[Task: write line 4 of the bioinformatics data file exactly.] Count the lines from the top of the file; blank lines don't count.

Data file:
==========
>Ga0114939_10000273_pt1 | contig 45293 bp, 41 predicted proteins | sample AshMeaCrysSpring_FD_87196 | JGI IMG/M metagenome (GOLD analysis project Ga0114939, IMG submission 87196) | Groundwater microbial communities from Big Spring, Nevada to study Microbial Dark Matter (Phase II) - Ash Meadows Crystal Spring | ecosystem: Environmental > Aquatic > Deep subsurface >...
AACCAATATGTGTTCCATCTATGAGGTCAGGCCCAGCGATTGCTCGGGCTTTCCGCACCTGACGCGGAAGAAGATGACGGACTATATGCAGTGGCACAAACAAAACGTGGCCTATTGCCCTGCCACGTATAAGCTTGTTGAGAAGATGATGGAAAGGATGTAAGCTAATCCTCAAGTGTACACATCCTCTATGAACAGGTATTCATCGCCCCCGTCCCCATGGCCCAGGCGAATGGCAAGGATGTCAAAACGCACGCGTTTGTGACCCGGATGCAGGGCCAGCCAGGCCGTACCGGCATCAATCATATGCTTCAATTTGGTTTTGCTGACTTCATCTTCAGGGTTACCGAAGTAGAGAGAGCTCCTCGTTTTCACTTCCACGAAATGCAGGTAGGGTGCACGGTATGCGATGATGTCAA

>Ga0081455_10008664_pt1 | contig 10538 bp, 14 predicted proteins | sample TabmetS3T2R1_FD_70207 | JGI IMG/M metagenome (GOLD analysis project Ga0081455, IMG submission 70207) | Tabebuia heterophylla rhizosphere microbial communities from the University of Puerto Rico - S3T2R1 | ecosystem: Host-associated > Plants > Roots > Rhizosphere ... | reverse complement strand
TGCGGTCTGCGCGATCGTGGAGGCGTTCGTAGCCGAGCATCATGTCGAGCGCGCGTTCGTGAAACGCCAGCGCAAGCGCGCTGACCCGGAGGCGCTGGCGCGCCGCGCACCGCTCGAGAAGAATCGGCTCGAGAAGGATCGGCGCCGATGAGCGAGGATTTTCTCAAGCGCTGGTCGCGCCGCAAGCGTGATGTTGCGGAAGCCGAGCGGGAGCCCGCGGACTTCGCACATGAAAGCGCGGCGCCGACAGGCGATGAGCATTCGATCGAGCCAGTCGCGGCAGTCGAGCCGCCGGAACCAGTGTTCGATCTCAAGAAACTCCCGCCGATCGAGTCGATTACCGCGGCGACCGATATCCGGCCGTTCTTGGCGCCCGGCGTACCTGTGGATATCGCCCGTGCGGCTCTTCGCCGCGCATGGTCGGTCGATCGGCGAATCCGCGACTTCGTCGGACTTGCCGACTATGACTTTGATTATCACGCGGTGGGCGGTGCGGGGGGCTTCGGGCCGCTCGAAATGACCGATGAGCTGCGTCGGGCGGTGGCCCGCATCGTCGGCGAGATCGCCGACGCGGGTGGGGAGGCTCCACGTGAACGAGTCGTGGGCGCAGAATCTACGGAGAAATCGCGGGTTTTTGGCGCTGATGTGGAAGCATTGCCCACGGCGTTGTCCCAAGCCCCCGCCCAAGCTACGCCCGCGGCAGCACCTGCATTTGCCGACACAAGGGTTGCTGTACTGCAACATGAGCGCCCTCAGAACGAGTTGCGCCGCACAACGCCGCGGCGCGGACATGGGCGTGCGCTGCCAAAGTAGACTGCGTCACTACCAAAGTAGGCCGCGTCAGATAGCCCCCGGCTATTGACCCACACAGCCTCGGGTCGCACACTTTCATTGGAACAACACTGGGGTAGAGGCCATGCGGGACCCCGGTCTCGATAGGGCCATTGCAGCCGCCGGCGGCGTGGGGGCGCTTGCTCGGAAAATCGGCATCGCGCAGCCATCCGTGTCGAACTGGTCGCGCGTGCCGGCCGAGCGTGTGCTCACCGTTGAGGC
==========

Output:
TGCGGTCTGCGCGATCGTGGAGGCGTTCGTAGCCGAGCATCATGTCGAGCGCGCGTTCGTGAAACGCCAGCGCAAGCGCGCTGACCCGGAGGCGCTGGCGCGCCGCGCACCGCTCGAGAAGAATCGGCTCGAGAAGGATCGGCGCCGATGAGCGAGGATTTTCTCAAGCGCTGGTCGCGCCGCAAGCGTGATGTTGCGGAAGCCGAGCGGGAGCCCGCGGACTTCGCACATGAAAGCGCGGCGCCGACAGGCGATGAGCATTCGATCGAGCCAGTCGCGGCAGTCGAGCCGCCGGAACCAGTGTTCGATCTCAAGAAACTCCCGCCGATCGAGTCGATTACCGCGGCGACCGATATCCGGCCGTTCTTGGCGCCCGGCGTACCTGTGGATATCGCCCGTGCGGCTCTTCGCCGCGCATGGTCGGTCGATCGGCGAATCCGCGACTTCGTCGGACTTGCCGACTATGACTTTGATTATCACGCGGTGGGCGGTGCGGGGGGCTTCGGGCCGCTCGAAATGACCGATGAGCTGCGTCGGGCGGTGGCCCGCATCGTCGGCGAGATCGCCGACGCGGGTGGGGAGGCTCCACGTGAACGAGTCGTGGGCGCAGAATCTACGGAGAAATCGCGGGTTTTTGGCGCTGATGTGGAAGCATTGCCCACGGCGTTGTCCCAAGCCCCCGCCCAAGCTACGCCCGCGGCAGCACCTGCATTTGCCGACACAAGGGTTGCTGTACTGCAACATGAGCGCCCTCAGAACGAGTTGCGCCGCACAACGCCGCGGCGCGGACATGGGCGTGCGCTGCCAAAGTAGACTGCGTCACTACCAAAGTAGGCCGCGTCAGATAGCCCCCGGCTATTGACCCACACAGCCTCGGGTCGCACACTTTCATTGGAACAACACTGGGGTAGAGGCCATGCGGGACCCCGGTCTCGATAGGGCCATTGCAGCCGCCGGCGGCGTGGGGGCGCTTGCTCGGAAAATCGGCATCGCGCAGCCATCCGTGTCGAACTGGTCGCGCGTGCCGGCCGAGCGTGTGCTCACCGTTGAGGC